It makes no difference whether the confessing accused had been kept in police custody in defiance of rules of custody or of ordinary and natural course of prudent conduct. The practice of producing from police custody of even a witness, to say nothing of an accused, to have his statement recorded by a Magistrate under Section 164, Criminal Procedure Code, was deprecated in 'Queen Empress v. Jadub Das', 27 Cal. 295, and it was held that the voluntary character of such a statement cannot but be doubted. In the present case not only was the appellant produced from police custody, but she was restored to that custody after her examination, and there was unaccountable delay in the police producing her before the Magistrate for the purpose. The mere fact that the Magistrate kept the appellant sitting for about half an hour in a corner of his room before recording her confession, as he professes to have done, does not in the circumstance make any difference, especially when he does not appear to have done anything to reassure her that she need not make any statement under police pressure, such an assurance was all the more necessary since the appellant had been produced before him from police custody. In fact, he admits that he did not care even to inquire how long she had, been in police custody. The length of time during which an accused person is in police custody before he makes his confession has been field to be an important element for the consideration of the Court in reference to the admissibility of the confession. 'Emperor v. Bhagwandas', AIR (28) 1941 Bom 50. As it is an element for the determination of the voluntary nature of the statement, it is an equally important element for the consideration of the Magistrate who is about to record a confession, so that where he fails to do so despite the accused having been produced from police custody he can hardly be said to have done all that is reasonably necessary to lead him to believe, under Section 164, Criminal Procedure Code, that the confession was being made voluntarily.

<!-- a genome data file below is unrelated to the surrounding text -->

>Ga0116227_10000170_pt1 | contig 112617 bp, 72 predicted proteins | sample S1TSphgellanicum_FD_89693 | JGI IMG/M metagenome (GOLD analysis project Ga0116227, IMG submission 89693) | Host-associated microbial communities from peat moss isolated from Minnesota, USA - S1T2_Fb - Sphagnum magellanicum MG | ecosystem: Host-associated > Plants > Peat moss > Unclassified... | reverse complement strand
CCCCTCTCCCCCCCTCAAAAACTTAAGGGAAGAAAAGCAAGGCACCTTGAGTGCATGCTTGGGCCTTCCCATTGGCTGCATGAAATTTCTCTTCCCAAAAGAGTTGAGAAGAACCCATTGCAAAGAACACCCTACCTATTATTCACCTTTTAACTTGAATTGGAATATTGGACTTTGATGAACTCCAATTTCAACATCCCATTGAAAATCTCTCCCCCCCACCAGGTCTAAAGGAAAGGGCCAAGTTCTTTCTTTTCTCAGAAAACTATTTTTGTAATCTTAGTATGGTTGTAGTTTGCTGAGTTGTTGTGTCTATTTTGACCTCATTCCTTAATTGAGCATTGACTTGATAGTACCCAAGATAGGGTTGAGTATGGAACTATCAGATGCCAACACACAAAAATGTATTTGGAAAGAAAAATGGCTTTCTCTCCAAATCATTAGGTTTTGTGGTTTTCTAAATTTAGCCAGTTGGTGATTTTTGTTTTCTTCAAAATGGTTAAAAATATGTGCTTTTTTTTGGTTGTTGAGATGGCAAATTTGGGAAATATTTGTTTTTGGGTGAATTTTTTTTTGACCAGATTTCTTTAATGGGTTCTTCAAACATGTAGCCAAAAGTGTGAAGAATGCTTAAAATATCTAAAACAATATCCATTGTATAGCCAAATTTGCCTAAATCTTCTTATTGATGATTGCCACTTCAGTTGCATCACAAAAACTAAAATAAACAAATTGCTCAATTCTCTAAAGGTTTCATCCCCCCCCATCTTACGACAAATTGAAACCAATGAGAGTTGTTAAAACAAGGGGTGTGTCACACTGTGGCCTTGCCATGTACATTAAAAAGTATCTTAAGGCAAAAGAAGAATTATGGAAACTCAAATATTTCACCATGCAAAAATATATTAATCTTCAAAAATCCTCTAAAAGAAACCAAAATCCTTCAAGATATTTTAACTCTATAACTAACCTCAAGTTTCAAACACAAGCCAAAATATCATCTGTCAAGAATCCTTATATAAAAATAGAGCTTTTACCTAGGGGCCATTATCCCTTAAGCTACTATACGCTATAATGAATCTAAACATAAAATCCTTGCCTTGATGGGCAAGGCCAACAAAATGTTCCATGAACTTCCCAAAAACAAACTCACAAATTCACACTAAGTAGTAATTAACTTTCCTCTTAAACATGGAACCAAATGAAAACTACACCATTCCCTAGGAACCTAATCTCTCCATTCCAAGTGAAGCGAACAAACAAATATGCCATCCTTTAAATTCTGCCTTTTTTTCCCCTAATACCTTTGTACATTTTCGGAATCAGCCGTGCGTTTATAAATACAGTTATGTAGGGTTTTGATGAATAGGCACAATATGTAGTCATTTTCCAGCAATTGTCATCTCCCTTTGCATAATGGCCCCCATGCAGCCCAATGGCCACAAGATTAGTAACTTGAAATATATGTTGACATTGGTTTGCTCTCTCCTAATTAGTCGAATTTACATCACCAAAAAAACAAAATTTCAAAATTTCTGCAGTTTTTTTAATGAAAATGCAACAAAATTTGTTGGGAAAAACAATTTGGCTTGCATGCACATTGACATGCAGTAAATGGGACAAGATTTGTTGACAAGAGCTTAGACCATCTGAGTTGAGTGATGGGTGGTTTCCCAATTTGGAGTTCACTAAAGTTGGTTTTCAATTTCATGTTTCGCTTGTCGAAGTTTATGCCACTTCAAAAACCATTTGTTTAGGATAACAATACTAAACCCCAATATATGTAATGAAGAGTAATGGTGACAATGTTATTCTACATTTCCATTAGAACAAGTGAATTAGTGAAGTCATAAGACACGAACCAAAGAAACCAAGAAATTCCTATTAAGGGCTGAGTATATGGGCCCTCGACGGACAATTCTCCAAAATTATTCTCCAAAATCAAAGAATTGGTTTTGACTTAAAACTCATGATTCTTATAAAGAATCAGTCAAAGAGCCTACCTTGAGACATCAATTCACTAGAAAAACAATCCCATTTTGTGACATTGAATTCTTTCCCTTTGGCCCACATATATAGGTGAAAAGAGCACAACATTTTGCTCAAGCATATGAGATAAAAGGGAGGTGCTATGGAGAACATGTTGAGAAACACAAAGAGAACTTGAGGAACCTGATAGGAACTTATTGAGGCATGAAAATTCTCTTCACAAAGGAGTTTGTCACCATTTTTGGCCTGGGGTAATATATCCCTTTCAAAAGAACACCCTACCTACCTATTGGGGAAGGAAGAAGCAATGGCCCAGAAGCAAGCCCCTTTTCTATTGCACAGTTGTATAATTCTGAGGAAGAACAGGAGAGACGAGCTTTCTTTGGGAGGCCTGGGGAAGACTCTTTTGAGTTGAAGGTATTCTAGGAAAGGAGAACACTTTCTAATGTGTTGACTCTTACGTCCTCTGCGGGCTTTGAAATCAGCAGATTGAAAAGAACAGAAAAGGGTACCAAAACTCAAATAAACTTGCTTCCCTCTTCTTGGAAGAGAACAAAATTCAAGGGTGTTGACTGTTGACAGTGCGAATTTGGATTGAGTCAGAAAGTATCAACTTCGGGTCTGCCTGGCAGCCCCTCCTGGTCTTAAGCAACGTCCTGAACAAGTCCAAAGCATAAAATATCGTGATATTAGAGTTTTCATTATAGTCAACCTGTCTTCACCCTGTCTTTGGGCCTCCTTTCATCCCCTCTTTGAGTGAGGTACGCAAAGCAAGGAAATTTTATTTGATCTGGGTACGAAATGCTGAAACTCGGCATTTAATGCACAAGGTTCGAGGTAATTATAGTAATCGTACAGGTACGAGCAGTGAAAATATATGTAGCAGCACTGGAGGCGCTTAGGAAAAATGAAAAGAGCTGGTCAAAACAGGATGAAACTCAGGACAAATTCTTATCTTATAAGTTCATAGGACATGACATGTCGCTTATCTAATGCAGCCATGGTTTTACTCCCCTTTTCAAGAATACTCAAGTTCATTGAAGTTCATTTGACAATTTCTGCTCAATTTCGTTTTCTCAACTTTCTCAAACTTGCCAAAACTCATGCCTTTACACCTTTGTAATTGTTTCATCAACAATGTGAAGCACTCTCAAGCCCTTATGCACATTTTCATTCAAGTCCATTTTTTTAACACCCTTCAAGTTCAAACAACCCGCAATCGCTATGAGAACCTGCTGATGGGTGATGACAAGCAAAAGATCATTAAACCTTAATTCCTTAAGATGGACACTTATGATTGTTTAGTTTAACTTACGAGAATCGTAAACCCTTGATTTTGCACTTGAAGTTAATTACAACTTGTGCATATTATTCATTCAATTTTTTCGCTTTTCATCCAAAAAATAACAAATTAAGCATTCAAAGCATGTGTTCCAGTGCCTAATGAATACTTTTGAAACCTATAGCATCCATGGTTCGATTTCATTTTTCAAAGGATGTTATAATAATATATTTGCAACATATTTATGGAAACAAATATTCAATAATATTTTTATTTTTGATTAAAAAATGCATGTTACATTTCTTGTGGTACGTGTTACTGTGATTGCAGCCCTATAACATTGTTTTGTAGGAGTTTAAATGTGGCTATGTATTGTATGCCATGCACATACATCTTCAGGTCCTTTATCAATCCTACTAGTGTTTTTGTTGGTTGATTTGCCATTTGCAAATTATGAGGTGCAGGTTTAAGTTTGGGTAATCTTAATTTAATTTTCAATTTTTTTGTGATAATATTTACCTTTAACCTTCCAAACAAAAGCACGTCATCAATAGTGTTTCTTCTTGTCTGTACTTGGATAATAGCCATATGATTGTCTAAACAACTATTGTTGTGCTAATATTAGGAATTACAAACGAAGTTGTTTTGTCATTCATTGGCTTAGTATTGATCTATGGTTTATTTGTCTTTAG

8. The facts mentioned above are not the only ones which cast a doubt on the voluntary character of the confession. The appellant retracted the confession in the committing Magistrate's Court and, while doing so, she made detailed and specific allegations as to the police having subjected her, her father An Das and her uncle Daulat Bam to torture for the purpose of eliciting the confession. The learned Government Advocate cited in this connection the observations made in 'Purnananda v. Emperor', AIR (26) 1939 Cal 65 (FB), that the excuse of torture by the police in compelling an accused to make a confession is used so often without any justification time and again that it has he-come very difficult for any Court to pay any serious attention to it. But, as is pointed out in the same ruling, a Court should pay attention to it when it is supported by evidence. In the present case the allegation is supported by the testimony if the appellant's father and uncle and other witnesses. This is therefore a case where there exists a greater degree of probability of the making of the confession having been caused by police pressure than the use of the mood 'appears' indicates in Section 24, Evidence Act. This is also a case where the burden of proving the voluntary nature of the confession, which always rests on the prosecution, ('Ibharam v. Emperor', A I R (1) 1914 P. C. 155) did so all the more heavily in view of the clear and definite allegations of torture which the appellant had already made against the police, in the Court of the committing Magistrate. Not a single question was however, put to S. I., Sohan Singh by the prosecution to repel those allegations. That being so, those allegations, corroborated as they are by the testimony of the aforesaid defence witnesses must be accepted as correct. I must therefore hold not only that it appears, but that it has been proved, that the confession in the present case was caused by police pressure. It is therefore irrelevant and must be totally excluded from evidence, and it cannot be looked into for the purpose of finding any intrinsic evidence of truthfulness in it. 'Emperor v. Bhagi Vedu', 4 Cri L Jour, 332 (Bom), and 'Emperor v. Panchkowri Dutt, 52 Cal 67.